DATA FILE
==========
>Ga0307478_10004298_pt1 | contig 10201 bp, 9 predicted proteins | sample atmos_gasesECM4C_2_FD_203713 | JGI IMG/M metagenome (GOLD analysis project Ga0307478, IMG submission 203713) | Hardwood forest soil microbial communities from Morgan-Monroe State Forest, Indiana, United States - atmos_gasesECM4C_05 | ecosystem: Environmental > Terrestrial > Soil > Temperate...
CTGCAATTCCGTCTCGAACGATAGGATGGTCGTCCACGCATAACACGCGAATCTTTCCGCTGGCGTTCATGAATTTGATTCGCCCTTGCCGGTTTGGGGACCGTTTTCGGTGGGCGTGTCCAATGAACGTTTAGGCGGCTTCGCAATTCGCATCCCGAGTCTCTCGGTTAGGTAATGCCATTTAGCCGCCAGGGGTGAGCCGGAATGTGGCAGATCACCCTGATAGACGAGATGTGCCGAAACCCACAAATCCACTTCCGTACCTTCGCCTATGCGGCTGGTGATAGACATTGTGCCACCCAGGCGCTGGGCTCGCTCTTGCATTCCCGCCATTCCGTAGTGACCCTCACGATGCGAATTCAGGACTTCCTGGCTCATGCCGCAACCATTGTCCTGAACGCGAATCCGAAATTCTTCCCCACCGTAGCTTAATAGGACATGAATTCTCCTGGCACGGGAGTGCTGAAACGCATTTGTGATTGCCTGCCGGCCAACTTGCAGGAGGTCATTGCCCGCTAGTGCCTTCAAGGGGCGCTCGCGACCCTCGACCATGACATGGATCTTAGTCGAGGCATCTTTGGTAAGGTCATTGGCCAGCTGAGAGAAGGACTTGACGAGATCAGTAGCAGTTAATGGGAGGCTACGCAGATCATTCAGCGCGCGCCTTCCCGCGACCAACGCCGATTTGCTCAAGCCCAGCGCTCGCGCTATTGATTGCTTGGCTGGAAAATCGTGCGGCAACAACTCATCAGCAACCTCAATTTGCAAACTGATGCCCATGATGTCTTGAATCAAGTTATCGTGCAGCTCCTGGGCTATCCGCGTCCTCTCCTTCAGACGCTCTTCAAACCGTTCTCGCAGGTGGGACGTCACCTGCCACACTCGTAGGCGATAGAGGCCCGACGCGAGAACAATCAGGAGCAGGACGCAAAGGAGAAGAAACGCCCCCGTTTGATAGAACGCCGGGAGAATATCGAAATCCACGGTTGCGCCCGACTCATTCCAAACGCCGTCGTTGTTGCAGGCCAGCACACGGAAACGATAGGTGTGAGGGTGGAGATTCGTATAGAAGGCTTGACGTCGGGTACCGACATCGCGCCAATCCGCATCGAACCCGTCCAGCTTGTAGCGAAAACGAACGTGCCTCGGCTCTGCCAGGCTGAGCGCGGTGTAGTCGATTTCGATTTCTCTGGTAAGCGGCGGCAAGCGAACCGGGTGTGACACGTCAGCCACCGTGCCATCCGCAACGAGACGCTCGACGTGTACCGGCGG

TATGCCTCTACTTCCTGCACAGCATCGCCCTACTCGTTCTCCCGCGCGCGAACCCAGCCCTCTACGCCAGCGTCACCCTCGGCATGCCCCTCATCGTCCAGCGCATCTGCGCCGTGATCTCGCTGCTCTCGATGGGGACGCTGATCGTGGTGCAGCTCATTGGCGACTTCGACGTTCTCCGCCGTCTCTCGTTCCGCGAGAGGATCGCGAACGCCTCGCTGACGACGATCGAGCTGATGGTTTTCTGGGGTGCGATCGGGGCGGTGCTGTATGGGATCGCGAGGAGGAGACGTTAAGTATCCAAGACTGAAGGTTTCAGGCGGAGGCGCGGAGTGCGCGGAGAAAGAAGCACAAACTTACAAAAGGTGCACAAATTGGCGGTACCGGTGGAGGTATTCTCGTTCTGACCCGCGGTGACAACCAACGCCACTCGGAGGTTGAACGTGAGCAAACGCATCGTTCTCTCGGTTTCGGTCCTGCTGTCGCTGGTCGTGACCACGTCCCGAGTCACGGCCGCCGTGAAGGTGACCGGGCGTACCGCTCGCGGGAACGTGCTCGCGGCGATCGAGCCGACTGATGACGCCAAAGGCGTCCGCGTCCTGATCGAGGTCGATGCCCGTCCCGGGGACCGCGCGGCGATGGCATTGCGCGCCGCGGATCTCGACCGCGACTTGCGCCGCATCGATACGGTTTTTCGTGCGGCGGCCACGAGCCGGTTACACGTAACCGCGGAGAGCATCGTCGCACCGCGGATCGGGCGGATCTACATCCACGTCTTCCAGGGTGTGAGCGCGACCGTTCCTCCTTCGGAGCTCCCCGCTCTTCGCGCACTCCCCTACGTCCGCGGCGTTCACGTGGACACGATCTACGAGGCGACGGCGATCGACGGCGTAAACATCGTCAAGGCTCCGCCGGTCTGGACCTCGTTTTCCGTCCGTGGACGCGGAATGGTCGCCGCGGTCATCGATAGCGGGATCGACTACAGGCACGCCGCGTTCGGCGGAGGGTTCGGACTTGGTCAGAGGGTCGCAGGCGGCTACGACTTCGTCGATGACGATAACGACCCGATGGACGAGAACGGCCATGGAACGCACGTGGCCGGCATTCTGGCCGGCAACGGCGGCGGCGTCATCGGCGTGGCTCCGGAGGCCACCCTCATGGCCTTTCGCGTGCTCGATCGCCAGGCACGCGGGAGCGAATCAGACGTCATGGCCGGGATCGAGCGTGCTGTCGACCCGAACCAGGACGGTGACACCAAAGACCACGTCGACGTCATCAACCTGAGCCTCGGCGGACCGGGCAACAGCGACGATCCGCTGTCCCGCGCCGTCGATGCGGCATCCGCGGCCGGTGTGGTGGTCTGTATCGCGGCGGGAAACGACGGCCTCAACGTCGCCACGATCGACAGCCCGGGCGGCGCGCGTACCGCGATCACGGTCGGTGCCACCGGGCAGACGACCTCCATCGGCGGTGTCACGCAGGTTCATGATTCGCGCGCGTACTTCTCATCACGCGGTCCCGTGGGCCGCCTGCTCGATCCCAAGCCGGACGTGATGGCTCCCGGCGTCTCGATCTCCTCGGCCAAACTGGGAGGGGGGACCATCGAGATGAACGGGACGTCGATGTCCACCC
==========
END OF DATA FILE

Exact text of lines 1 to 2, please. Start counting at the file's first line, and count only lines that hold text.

>Ga0307478_10004298_pt1 | contig 10201 bp, 9 predicted proteins | sample atmos_gasesECM4C_2_FD_203713 | JGI IMG/M metagenome (GOLD analysis project Ga0307478, IMG submission 203713) | Hardwood forest soil microbial communities from Morgan-Monroe State Forest, Indiana, United States - atmos_gasesECM4C_05 | ecosystem: Environmental > Terrestrial > Soil > Temperate...
CTGCAATTCCGTCTCGAACGATAGGATGGTCGTCCACGCATAACACGCGAATCTTTCCGCTGGCGTTCATGAATTTGATTCGCCCTTGCCGGTTTGGGGACCGTTTTCGGTGGGCGTGTCCAATGAACGTTTAGGCGGCTTCGCAATTCGCATCCCGAGTCTCTCGGTTAGGTAATGCCATTTAGCCGCCAGGGGTGAGCCGGAATGTGGCAGATCACCCTGATAGACGAGATGTGCCGAAACCCACAAATCCACTTCCGTACCTTCGCCTATGCGGCTGGTGATAGACATTGTGCCACCCAGGCGCTGGGCTCGCTCTTGCATTCCCGCCATTCCGTAGTGACCCTCACGATGCGAATTCAGGACTTCCTGGCTCATGCCGCAACCATTGTCCTGAACGCGAATCCGAAATTCTTCCCCACCGTAGCTTAATAGGACATGAATTCTCCTGGCACGGGAGTGCTGAAACGCATTTGTGATTGCCTGCCGGCCAACTTGCAGGAGGTCATTGCCCGCTAGTGCCTTCAAGGGGCGCTCGCGACCCTCGACCATGACATGGATCTTAGTCGAGGCATCTTTGGTAAGGTCATTGGCCAGCTGAGAGAAGGACTTGACGAGATCAGTAGCAGTTAATGGGAGGCTACGCAGATCATTCAGCGCGCGCCTTCCCGCGACCAACGCCGATTTGCTCAAGCCCAGCGCTCGCGCTATTGATTGCTTGGCTGGAAAATCGTGCGGCAACAACTCATCAGCAACCTCAATTTGCAAACTGATGCCCATGATGTCTTGAATCAAGTTATCGTGCAGCTCCTGGGCTATCCGCGTCCTCTCCTTCAGACGCTCTTCAAACCGTTCTCGCAGGTGGGACGTCACCTGCCACACTCGTAGGCGATAGAGGCCCGACGCGAGAACAATCAGGAGCAGGACGCAAAGGAGAAGAAACGCCCCCGTTTGATAGAACGCCGGGAGAATATCGAAATCCACGGTTGCGCCCGACTCATTCCAAACGCCGTCGTTGTTGCAGGCCAGCACACGGAAACGATAGGTGTGAGGGTGGAGATTCGTATAGAAGGCTTGACGTCGGGTACCGACATCGCGCCAATCCGCATCGAACCCGTCCAGCTTGTAGCGAAAACGAACGTGCCTCGGCTCTGCCAGGCTGAGCGCGGTGTAGTCGATTTCGATTTCTCTGGTAAGCGGCGGCAAGCGAACCGGGTGTGACACGTCAGCCACCGTGCCATCCGCAACGAGACGCTCGACGTGTACCGGCGG